Canadian Denis Shapovalov will bring some clay-court momentum into Paris when the French Open gets underway Sunday. TSN’s Michael Gallo has his top five storylines from Roland Garros:
Comfy on clay
Canada’s Denis Shapovalov is having a very impressive clay-court season. After losing his opening matches in Monte Carlo and Budapest, the 19-year old from Richmond Hill, Ont., rebounded by winning six of his next eight matches including a semifinal in Madrid. Both of his losses at the final two Masters clay events came against Rafael Nadal and Alexander Zverev, the top-two seeds at this year’s French Open, so it’s nothing to get stressed about.
What’s been surprising about his clay surge in 2018 is that Shapovalov lost all four matches he played on clay last year. But his game on dirt has improved drastically in such a short period of time and now he’s become a threat on every surface.
“It’s grown a lot, really quickly. A couple weeks ago I would say clay is my least favourite surface,” Shapovalov told TSN on Friday. “But now I can say that I’m pretty comfortable on it, I’m playing really well on it. These past couple weeks have really helped my confidence on these courts.”
Shapovalov has had quality wins this spring over top-50 players Tomas Berdych, Kyle Edmund, Robin Haase and fellow Canadian Milos Raonic. Seeded for the first time at a grand slam, the No. 24 faces unseeded Australian John Millman in the opening round at Roland Garros, and is projected to play No. 14 seed Jack Sock in the third round. Nadal, the 10-time French Open champion, looms in the round of 16.
Missing in action
The two players that have helped put tennis on the map in Canada will both be absent at Roland Garros. Milos Raonic pulled out of the men’s singles tournament with a knee injury while Eugenie Bouchard withdrew from her first-round women’s qualifying match with an abdominal injury. The French Open is the first Grand Slam tournament that will not include either Raonic or Bouchard since the 2011 U.S. Open.
Injuries have been the main reason why the 27-year old Raonic left the top-10 ranking in 2017 although he did show promise when he was healthy earlier this year, reaching the semifinals in Indian Wells and the quarterfinals in Miami. Canadian fans can hope that this rest will help Raonic, who has dropped to the No. 28 ranking, as the most important stretch of the year approaches in July.
The 24-year-old Bouchard, who has plummeted to No. 167 in the world, will drop even further to around No. 195 at the conclusion of Roland Garros.
The 2014 French Open semifinalist will have no choice but to play lower-level ITF tournaments and is on the cusp of just getting into qualifying at Wimbledon. Bouchard, from Westmount, Que., is currently playing without a full-time coach or hitting partner, which should be at the top of her priority list as she tries to find her game.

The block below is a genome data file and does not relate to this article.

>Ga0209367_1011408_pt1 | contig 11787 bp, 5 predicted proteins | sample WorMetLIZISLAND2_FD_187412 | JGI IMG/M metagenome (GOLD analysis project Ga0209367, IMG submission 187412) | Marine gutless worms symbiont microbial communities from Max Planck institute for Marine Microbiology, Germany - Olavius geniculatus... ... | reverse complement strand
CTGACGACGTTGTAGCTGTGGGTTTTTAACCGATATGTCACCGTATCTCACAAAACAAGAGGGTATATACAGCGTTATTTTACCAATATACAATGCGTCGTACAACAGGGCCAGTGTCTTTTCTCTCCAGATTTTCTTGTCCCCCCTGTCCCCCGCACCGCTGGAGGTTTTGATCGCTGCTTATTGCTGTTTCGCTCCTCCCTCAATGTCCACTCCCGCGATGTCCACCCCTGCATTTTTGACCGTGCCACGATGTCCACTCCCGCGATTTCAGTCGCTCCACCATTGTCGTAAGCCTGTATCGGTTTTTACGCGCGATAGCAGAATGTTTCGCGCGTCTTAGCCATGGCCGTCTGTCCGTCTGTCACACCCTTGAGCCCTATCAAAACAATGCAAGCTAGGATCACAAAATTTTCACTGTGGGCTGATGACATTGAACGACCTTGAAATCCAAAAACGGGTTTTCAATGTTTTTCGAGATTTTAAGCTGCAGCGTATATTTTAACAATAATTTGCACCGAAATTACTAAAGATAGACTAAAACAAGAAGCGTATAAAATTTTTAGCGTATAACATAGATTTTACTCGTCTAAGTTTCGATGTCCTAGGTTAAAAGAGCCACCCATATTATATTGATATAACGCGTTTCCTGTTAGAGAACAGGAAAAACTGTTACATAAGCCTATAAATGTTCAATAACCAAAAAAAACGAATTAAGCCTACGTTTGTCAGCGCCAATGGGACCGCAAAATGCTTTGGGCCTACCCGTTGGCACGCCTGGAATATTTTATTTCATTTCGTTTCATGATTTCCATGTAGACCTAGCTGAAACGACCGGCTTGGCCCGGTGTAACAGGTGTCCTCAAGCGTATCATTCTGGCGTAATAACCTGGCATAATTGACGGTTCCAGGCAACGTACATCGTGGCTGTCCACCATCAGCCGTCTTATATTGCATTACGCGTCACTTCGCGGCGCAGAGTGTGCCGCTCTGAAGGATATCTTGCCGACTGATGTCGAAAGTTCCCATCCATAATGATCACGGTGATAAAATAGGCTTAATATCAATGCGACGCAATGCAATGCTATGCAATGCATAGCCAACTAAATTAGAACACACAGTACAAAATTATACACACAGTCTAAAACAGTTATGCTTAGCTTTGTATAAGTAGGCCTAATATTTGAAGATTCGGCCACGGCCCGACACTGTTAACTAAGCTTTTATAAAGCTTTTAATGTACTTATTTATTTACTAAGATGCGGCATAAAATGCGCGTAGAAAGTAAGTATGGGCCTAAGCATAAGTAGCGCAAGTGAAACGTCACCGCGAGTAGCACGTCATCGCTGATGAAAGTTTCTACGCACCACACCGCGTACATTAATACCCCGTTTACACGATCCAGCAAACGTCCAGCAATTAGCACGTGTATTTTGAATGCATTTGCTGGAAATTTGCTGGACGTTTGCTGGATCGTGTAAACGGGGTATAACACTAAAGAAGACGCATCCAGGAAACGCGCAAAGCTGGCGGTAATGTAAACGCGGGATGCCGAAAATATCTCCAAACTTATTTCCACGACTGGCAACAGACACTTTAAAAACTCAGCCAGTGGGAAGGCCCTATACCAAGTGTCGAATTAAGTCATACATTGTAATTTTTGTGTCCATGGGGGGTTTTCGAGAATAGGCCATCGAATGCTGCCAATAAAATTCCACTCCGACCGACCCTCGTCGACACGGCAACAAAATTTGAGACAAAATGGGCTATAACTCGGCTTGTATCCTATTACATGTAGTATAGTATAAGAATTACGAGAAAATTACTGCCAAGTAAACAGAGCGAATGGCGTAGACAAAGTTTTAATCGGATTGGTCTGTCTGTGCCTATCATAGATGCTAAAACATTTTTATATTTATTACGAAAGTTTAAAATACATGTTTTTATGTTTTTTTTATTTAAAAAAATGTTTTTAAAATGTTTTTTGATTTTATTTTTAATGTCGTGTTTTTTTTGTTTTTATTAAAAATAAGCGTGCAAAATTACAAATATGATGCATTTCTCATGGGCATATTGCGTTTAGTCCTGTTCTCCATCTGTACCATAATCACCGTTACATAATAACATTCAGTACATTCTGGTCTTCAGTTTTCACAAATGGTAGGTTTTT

Pit stop for Pospisil
It’s been two full years since Vasek Pospisil played an ATP World tour match on clay, but the 27-year-old makes his return this year after opting to forgo the qualifying tournament in 2017.
Pospisil’s ranking was not high enough for the main draw last year, but was well inside the cutoff this year and he’s playing Roland Garros after skipping the majority of the clay season. The world No. 88 opted to play challenger events in Asia, reaching two finals, and was entered to play in Geneva this week to get one clay tournament under his belt, but he ultimately pulled out.
One of the Asian tournaments Pospisil competed in was on clay – he lost in the second round – so at least he has gotten in some work on the surface before arriving in Paris. The Vernon, B.C., native has lost all five of his career matches at Roland Garros and has a very difficult match awaiting him in the first round against World No. 60 Marton Fucsovics. The Hungarian defeated former French Open champion Stan Wawrinka on Thursday en route to the Geneva final.
If there’s one Canadian who’s made a living out of playing qualifying events at grand slams, look no further than Peter Polansky of Thornhill, Ont. This year in Paris, the 29-year-old Polansky played in his seventh straight grand slam qualifying tournament, but lost in the final round for the fourth consecutive event.
However, luck was on his side as there were four “lucky loser” spots available from late withdrawals. Since Polansky was one of the six-highest ranked players who lost in the final round of qualifying, he was placed in a draw where four of the top-six players were randomly selected, and Polansky was one of the four.
The world No. 125 makes a Grand Slam main draw as a lucky loser for third time in the last six tournaments, and will face Frenchman Pierre Hughes Herbert in the opening round.
Dabrowski, partners settle down
Gabriela Dabrowski, Canada’s top doubles player, had a fantastic start to 2018. By mid-February, she had won two titles with two different partners – one with regular partner Xu Yifan in Sydney and the other with fill-in partner Jelena Ostapenko in Doha.
After you add two semifinals and a quarterfinal at the Australian Open, it was as a good a start to the year as the 26-year-old could have hoped for. Skip ahead to the clay season and the success has stalled.
Now ranked 11th in the world, Dabrowski and her partners have lost their opening matches in three of their four tournaments they’ve played. Last week in Rome, however, Dabrowski and Xu did win their opening-round match after a first-round bye, so they do have a win on clay going into Roland Garros.